Inspired by Gaza war, Eitan surges as Israeli baby name choice

Mohammed and Noa continued to top list in 2014, according to figures released Sunday

Illustrative: Newborn babies in a hospital ward (Flash 90)
Illustrative: Newborn babies in a hospital ward (Flash 90)

Mohammed and Noa continued their reign at the top of Israel’s baby naming list for 2014, the Central Bureau of Statistics said Sunday.

Noa, which has been the most popular girl’s name for 15 years, was given to 1,478 newborns last year, while 2,650 baby boys were given the name Mohammed in 2014.

Not everything was as it has been, though.

Eitan soared in popularity to No. 5 from 10th place in 2014, a surge attributed to that year’s war in Gaza dubbed Operation Protective Edge, or Mivtza Tzuk Eitan in Hebrew.

ِAmong Jewish boys, the most popular names were Noam, Yosef, Uri and Daniel. The name Noam (1,600 boys and 400 girls) and Daniel was given to both boys and girls, and the name Yosef/Yussuf was given to both Jewish (1,350) and Muslim (600) boys.

The Central Bureau for Statistics released its report (Hebrew) on Sunday for the year 2014. At the end of every year, it releases the stats for the previous year.

Despite the continuing leading popularity of the name Noa, it was actually given to fewer girls this year than in previous years.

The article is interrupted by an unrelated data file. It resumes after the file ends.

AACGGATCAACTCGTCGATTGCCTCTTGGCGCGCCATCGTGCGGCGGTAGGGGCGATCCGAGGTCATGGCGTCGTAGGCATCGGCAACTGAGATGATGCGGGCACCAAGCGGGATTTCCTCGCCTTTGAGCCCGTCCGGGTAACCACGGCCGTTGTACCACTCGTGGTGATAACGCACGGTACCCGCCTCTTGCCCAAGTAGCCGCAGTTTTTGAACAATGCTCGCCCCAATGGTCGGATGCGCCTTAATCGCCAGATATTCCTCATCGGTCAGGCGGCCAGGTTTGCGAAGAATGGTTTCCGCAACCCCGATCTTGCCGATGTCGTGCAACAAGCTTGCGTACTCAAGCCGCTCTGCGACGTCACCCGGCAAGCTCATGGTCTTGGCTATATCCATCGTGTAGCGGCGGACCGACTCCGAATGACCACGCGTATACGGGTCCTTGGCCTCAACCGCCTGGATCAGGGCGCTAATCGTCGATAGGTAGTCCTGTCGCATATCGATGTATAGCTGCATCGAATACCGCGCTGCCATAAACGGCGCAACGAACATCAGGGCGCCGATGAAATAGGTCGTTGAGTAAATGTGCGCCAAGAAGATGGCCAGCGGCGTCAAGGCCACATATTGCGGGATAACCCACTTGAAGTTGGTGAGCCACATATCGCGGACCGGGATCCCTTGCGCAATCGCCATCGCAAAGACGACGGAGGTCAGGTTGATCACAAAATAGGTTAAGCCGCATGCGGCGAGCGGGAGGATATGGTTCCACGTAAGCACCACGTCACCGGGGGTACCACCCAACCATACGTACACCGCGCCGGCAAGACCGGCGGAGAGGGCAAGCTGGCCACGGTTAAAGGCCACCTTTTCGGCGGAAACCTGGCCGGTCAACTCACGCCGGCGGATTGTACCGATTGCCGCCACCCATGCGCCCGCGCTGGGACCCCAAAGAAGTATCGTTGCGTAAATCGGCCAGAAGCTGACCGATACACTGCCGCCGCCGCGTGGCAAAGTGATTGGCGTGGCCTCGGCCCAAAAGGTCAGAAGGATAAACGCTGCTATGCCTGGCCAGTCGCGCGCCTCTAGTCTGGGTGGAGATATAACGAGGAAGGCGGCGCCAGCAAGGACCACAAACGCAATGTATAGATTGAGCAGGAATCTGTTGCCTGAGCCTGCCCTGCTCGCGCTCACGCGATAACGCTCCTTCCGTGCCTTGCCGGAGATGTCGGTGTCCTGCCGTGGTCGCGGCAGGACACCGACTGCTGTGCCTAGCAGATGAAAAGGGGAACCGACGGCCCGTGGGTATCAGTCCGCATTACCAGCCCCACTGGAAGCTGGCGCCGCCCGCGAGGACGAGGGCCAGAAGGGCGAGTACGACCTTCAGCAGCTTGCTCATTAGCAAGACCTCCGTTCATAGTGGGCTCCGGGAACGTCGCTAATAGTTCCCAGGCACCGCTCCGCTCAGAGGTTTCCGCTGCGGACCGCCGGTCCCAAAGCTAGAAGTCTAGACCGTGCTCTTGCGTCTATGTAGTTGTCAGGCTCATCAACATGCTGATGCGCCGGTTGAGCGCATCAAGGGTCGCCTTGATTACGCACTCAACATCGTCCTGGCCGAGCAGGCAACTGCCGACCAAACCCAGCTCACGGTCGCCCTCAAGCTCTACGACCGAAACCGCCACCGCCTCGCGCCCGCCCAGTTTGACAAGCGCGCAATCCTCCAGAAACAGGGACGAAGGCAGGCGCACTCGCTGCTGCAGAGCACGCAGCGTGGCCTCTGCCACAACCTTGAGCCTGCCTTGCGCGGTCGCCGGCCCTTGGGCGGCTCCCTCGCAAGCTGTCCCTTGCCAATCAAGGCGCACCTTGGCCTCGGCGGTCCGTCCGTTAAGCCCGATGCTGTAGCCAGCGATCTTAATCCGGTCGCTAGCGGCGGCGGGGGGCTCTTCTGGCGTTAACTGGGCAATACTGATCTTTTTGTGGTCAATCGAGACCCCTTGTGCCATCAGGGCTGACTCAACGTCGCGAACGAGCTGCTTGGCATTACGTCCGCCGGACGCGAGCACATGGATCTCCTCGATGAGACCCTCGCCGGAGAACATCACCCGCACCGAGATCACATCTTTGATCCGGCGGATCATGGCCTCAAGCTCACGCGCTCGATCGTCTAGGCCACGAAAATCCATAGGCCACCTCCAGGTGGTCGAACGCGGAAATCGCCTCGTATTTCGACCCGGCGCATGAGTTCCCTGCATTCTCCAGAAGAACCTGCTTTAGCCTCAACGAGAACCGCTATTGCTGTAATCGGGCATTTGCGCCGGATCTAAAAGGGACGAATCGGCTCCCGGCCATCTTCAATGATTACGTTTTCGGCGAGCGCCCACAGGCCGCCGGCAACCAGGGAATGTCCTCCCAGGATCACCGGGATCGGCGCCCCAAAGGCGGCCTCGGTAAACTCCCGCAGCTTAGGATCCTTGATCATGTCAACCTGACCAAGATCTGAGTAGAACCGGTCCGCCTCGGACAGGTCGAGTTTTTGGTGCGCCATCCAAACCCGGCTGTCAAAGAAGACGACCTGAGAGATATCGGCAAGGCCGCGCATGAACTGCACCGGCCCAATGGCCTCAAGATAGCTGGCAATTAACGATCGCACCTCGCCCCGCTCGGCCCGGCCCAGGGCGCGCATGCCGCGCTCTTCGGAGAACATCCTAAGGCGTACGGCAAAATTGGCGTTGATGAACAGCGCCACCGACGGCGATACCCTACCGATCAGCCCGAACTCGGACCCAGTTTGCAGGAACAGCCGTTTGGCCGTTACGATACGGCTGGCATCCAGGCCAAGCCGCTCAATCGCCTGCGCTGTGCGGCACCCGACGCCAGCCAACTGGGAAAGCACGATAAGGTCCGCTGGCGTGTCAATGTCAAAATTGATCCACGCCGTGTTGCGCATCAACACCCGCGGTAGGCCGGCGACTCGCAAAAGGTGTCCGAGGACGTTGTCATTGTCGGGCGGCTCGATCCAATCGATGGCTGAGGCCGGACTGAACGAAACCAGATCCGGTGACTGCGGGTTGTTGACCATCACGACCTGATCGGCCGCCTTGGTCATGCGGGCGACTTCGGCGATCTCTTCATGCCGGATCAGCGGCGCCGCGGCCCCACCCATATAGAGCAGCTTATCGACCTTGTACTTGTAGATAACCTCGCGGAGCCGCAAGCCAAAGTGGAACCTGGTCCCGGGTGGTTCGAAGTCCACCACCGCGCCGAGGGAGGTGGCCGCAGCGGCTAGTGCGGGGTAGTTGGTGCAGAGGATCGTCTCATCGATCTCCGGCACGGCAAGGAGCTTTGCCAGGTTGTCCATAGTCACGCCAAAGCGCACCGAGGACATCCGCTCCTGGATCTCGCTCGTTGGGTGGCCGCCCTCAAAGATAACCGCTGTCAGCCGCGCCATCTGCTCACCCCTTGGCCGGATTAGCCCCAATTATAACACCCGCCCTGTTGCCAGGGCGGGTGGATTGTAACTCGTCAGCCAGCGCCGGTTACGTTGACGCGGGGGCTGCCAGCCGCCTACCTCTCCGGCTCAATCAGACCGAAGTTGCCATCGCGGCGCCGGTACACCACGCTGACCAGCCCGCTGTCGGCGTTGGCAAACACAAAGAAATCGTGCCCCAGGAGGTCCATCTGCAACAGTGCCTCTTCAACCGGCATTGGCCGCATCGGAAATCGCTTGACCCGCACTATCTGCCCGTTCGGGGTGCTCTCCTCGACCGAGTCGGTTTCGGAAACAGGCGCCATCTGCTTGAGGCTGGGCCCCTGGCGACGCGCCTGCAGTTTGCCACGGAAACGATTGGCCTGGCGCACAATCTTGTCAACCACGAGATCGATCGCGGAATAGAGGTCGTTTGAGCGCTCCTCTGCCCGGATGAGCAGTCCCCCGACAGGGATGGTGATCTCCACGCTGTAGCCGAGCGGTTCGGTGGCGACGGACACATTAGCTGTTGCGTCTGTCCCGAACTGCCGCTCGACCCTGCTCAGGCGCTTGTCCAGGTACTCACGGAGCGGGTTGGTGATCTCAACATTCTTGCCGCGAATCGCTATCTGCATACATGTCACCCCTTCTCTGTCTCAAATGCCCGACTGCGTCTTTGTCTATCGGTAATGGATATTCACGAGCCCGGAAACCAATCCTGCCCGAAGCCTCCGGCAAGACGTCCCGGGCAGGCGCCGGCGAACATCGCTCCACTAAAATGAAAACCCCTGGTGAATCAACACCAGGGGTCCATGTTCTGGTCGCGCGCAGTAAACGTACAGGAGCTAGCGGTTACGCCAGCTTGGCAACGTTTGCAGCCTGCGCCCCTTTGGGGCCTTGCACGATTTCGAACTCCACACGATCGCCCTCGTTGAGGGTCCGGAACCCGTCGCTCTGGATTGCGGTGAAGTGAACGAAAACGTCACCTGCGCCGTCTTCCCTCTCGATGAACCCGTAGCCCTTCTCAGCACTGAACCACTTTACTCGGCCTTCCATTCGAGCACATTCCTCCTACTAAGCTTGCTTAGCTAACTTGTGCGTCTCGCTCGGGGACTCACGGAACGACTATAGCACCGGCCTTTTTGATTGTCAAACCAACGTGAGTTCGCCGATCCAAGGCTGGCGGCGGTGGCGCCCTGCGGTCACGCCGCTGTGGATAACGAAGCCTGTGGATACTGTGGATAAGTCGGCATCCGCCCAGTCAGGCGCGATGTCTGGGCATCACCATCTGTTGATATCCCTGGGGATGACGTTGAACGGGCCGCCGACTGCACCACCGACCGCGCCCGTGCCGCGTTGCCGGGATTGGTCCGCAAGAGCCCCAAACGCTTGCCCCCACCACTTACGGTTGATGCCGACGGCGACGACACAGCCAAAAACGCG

Rounding out the lineup of most popular names for girls was Tamar (1,380), Shira and Maya (1,200 respectively), Yael (1,135), Adele (1,110), Talia (1,060), Abigail (1,040), Ayala (930) and Sara (860).

For the first time ever, the Central Bureau of Statistics released statistics per city, with the popularity of certain names varying from city to city.

In Jerusalem, the most popular girls’ names were, unsurprisingly, traditional names popular with religious families: Sara, Miriam, Yael, Esther, Tamar, Abigail, Ayala, Rachel, Rivka, Chaya and Chana.

In more secular Tel Aviv, the names were almost entirely different, with an emphasis on more modern names: Maya, Ella, Noa, Alma, Tamar, Romi, Roni, Lia, Shira, Emma and Yuval.

Perhaps taking inspiration from the pop singer, in Ashdod the most popular name for girls was Adele, while, also unsurprisingly, in Bnei Brak it was Esther.

Interestingly, among the boys, there was more consistency in their names, regardless of city, with Noam being the most popular name in Beersheba, Ramat Gan, Rehovot, Ashkelon, Bat Yam and Holon. Uri was the most popular boys’ name in Tel Aviv-Jaffa, Ramat Gan and Modiin. As with the girls, the boys in Jerusalem also favored more traditional names, with Yosef taking the lead.



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